# A very very hard college algebra problem

nmego12345

## Homework Statement

Note: I'm saying it's very very hard because I still couldn't solve it and I've posted it in stackexchange and no answer till now.

I'm posting here the problem statement, all variables and known data in addition to my solving attempts. Because I'm posting an image of my question and that it would be hard to separate my solving attempts from the problem statement etc.., but they are obvious in the image. I'm posting an image because I'm not familiar to the formatting here yet, and I don't have time to format all this problem again ( took me 1.5 hours to format)

https://s3.amazonaws.com/diigo/thum...][/B][/B] [h2]The Attempt at a Solution[/h2]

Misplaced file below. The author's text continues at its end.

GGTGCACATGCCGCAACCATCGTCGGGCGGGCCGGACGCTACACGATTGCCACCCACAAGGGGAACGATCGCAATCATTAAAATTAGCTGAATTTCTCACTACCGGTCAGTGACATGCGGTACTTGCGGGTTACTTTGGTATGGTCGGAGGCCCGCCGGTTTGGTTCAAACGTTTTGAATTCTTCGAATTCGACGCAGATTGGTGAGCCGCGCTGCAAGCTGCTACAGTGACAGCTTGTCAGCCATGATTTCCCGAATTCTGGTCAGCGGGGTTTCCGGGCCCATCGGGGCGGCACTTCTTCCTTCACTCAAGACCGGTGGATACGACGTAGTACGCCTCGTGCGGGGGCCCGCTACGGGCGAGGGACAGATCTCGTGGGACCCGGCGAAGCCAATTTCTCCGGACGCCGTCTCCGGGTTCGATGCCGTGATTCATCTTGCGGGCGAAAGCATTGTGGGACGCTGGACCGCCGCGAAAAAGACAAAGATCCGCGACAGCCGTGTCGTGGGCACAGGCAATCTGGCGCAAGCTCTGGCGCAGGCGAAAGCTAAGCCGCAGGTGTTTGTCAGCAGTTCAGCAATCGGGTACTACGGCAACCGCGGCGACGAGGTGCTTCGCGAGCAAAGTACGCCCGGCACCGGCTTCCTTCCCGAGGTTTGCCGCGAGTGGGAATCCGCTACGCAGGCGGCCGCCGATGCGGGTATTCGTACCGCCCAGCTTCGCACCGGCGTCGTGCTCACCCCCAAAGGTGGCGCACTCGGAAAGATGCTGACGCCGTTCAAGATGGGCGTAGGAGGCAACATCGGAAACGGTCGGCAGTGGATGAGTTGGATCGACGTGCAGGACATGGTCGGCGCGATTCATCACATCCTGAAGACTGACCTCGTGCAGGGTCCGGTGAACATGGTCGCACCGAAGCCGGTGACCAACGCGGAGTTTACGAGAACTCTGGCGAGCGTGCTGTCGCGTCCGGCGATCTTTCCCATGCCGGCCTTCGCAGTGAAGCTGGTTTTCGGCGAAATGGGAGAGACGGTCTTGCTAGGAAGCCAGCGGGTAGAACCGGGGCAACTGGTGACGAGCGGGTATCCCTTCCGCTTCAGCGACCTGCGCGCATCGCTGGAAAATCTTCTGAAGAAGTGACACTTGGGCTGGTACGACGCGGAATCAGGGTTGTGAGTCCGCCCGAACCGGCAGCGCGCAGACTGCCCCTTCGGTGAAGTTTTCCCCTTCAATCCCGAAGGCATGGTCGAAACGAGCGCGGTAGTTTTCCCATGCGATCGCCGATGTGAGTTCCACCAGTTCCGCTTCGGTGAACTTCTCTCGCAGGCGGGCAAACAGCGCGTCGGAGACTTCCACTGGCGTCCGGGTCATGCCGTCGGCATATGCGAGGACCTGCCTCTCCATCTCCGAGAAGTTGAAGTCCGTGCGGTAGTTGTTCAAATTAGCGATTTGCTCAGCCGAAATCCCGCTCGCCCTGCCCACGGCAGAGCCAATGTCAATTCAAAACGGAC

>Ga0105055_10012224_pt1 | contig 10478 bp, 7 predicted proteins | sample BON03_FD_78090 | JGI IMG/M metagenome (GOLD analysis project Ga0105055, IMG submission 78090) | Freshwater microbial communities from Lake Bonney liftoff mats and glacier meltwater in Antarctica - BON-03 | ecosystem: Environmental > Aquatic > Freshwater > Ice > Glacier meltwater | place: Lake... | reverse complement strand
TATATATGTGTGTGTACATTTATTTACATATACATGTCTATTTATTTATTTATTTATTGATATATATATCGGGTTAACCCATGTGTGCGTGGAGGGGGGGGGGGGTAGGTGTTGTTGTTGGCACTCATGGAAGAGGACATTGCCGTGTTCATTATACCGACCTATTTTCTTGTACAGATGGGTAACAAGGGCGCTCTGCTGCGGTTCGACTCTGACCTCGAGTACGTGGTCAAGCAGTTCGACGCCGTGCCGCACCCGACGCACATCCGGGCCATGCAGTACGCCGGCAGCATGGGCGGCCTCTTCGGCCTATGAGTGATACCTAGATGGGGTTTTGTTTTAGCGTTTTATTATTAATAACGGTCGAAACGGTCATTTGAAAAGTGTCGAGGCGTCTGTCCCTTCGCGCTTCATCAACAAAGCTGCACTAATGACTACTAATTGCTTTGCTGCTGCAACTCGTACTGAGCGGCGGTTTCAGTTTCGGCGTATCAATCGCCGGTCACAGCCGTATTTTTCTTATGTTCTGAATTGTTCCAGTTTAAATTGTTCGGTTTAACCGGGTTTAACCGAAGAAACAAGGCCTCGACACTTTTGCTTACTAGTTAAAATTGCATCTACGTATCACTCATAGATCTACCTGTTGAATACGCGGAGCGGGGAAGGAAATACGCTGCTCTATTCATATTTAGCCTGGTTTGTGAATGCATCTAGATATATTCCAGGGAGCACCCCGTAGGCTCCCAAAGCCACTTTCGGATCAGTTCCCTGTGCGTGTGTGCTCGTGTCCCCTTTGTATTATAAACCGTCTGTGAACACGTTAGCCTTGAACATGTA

We need to state the problem correctly. Isn't the problem to find a polynomial ##f_k (x)## such that ##f_k(x)- f_k(x-1) = x^k## ?

nmego12345
I'm not sure If I understand the problem correctly, I found it on a textbook, I didn't invent it, but I think
that you're correct

Let ##p(x) = x^{k+1} + ...## other terms. Suppose, for example, that ##p(x) - p(x-1)## has the term ##Cx^3##.

By part 2) , if you form the new polynomial ## q(x) = p(x) - C f_3(x) ## then

##q(x) - q(x-1) = p(x) - p(x-1) + C (f_3(x) - f_3(x-1)) = x^{k+1}+ ... Cx^3 + ... - C x^3## so you can eliminate the ##Cx^3## term by subtracting a multiple of ##f_3(x)##.

I think what the problem wants you to do is express ##f_k(x)## as ##x^k## minus multiples of ##f_{k-1}, f_{k-2},...##.

After you do that, you may be able to find the numerical values of the coefficients, but perhaps the problem only wants you to write the "recursive" relation between ##f_k## and ##f_{k-1}, f_{k-2} ... ##.

nmego12345
First of all, what is Cx3?, is it combinations? but combinations are defined over 2 numbers not 1 number. Is it an arbitary constant?